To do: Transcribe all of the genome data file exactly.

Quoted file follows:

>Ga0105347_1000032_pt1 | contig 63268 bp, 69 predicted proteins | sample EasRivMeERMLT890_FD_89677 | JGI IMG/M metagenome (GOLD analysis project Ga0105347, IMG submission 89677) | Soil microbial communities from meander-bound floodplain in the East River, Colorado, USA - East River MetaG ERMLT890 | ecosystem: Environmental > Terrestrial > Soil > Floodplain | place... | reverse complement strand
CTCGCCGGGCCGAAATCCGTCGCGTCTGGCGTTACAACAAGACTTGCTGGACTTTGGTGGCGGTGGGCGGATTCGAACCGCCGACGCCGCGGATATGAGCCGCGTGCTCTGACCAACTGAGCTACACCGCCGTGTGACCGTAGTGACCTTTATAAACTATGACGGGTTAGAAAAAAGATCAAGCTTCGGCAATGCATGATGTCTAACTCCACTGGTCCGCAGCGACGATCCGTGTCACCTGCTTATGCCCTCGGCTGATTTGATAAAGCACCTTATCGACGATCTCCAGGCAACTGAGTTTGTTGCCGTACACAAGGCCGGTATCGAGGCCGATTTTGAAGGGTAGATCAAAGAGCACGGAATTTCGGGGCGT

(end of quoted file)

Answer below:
>Ga0105347_1000032_pt1 | contig 63268 bp, 69 predicted proteins | sample EasRivMeERMLT890_FD_89677 | JGI IMG/M metagenome (GOLD analysis project Ga0105347, IMG submission 89677) | Soil microbial communities from meander-bound floodplain in the East River, Colorado, USA - East River MetaG ERMLT890 | ecosystem: Environmental > Terrestrial > Soil > Floodplain | place... | reverse complement strand
CTCGCCGGGCCGAAATCCGTCGCGTCTGGCGTTACAACAAGACTTGCTGGACTTTGGTGGCGGTGGGCGGATTCGAACCGCCGACGCCGCGGATATGAGCCGCGTGCTCTGACCAACTGAGCTACACCGCCGTGTGACCGTAGTGACCTTTATAAACTATGACGGGTTAGAAAAAAGATCAAGCTTCGGCAATGCATGATGTCTAACTCCACTGGTCCGCAGCGACGATCCGTGTCACCTGCTTATGCCCTCGGCTGATTTGATAAAGCACCTTATCGACGATCTCCAGGCAACTGAGTTTGTTGCCGTACACAAGGCCGGTATCGAGGCCGATTTTGAAGGGTAGATCAAAGAGCACGGAATTTCGGGGCGT